Down the memory lane: Our giveback in Bondo — Growth, learning, and a new perspective on life.

The Founder Goat Foundation, Steve Down, his wife; Coleen Down- while visiting Bondo

The first time we decided to travel 300 kilometers away from Nairobi, Kenya’s Capital we did not know what to expect. We were a small team of 6 people trying to preach about Cause Capitalism to strangers who thought “Who are these people again?” Small beginnings can be very discouraging, especially for start-ups, but we stood our ground on changing the world with what we now believe is a revolutionary way of business operations.

Bondo is a small fishing town that lies in the Western part of Kenya. A small center with vibrant and welcoming people. We arrived late in the evening to witness the economic activities that take place around the markets in the areas. Women were selling fresh produce across the roads while men used motorcycles to ferry passengers across. It is easy to notice fish is a major delicacy in the area as most open markets had it in plenty.

From afar, Bondo looks like a township without hurdles but poverty in the area is evident when civility ends in the town center. Deep in the rural areas, grass thatched huts stand far from each other. Almost every household we visited had a graveyard. Families with very young children and elderly caretakers who were left behind. HIV/AIDS in the region remains a menace that has left many widows and orphans at the mercy of the government.

Gender Imbalance

Widow groups in the region are common. At the shores of Lake Victoria, we met a group of women preparing a boat to set out to fish. It is uncommon for women to take part in such labor-intensive activities but the women around Bondo have been left with no option as they are the sole breadwinners.

“We started a widow support group to prevent more deaths,” said Akinyi, one of the widows in the group.

She added, “ Here if you do not have a husband, you cannot own land. So most widows are forced to remarry. A woman whose husband died has no voice. We have lost so many widows to wife inheritance. They get married as second to fourth wives, then move in with children from their previous marriages to their new homes. Only to die from HIV/AIDS. Some are forced to give their bodies to some of these fishermen to get fish to sell in the markets.”

True to this, The United Nations Human Settlement Programme report indicates thatThere is a pervasive sense of women’s powerlessness in the face of profound gender discrimination. For example, women who are barely able to act in their own interests to prevent threats to their land rights. Even very elementary measures, such as consulting local authorities or educating themselves as to how the land office works, seem beyond their capacity. Widows appear isolated and dependent on information from men whom they do not even trust. Due to their place in society as well as lack of social capital, generally, women are unable to address land problems. Many widows whose brothers-in-law, don’t maybe give them enough land especially those with HIV. It is possible that a woman may refuse not to be inherited then the brothers-in-law decide to take the piece of land.’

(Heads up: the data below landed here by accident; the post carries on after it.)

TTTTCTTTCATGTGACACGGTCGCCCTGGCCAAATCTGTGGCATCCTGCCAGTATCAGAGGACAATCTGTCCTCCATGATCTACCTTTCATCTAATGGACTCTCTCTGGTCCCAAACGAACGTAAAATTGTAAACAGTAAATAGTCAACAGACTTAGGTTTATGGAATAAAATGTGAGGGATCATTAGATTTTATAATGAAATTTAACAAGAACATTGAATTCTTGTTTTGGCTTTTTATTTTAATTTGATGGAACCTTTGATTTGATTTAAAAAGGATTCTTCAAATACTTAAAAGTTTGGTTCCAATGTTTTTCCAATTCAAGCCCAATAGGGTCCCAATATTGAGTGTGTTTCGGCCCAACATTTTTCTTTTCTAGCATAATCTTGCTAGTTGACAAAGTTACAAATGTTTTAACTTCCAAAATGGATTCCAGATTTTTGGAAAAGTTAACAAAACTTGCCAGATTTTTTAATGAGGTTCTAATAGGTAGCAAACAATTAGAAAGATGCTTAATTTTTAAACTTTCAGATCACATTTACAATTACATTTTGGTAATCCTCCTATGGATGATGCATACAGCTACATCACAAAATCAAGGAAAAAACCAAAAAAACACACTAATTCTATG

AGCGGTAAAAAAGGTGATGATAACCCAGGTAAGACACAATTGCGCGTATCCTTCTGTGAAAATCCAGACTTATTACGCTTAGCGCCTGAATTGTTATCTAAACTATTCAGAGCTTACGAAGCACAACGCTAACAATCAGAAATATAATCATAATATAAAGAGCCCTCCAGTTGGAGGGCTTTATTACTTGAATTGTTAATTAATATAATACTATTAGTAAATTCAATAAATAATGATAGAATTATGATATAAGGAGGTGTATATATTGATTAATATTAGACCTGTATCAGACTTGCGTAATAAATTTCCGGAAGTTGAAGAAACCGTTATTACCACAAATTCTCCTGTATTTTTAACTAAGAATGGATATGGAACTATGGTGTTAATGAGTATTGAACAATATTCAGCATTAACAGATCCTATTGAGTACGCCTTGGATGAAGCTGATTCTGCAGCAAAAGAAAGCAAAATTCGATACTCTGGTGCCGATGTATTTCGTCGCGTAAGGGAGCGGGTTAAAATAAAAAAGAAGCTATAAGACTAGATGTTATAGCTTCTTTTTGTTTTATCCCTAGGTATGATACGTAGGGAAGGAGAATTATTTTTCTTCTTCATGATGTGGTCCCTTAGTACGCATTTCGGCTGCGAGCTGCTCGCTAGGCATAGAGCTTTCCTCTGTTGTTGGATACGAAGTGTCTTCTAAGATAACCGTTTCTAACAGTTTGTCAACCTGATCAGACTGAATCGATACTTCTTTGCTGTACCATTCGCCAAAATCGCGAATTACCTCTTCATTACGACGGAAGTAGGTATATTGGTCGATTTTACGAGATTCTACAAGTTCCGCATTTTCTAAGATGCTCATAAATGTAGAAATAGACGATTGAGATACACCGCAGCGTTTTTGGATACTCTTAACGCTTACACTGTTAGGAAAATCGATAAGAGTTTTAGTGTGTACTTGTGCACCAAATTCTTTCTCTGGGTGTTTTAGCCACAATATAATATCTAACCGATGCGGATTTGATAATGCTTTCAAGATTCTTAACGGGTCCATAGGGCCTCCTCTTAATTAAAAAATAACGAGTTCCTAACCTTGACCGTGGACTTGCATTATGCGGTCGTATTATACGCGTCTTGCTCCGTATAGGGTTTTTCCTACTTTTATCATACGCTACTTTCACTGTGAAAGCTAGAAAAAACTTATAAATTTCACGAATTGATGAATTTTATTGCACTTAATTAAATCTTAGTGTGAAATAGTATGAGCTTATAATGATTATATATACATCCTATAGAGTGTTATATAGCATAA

The Goat Foundation found out that widows in Bondo are among the most discriminated against in Kenya. They are powerless when it comes to land inheritance and property ownership. With very low literacy levels, they can only start out ventures that feed their families on a daily basis. This inhibits wealth creation in the region as income goes directly to catering to basic needs.

So what next?

On July 19th, 2022, we made follow-up calls to some of our widow beneficiaries in the region. We are happy to announce that our giving hope by giving goats initiative has enabled 25 low-income widowed households in the area.

When we started out, we thought about the immediate needs and pleas of the widows. But we came to the conclusion that a long-term sustainability model that addresses wealth creation was the only way to narrow the inequality gap.

Most widows have happily responded that their pair of goats have reproduced and they are actively looking for markets to sell them.

“I have 6 children. When you last visited, I did not know how I was going to put 3 of my children through high school. I am so happy because my goats reproduced after 5 months and I have been able to sell them and raise school fees for them. It has not been easy but it has been possible.” Says an elated Ruth Oginga.

Learning Curve

After Bondo, we have been able to give 500 more goats to households across Kenya. Watching Cause Capitalism impacts households has been fulfilling. Believing that such a small token can go a long way in giving hope to families that had been despaired by demise has been the fuel to our ambition to grow The Goat Foundation.

Our journey to empowering 10,000,000 more households across East Africa continues.

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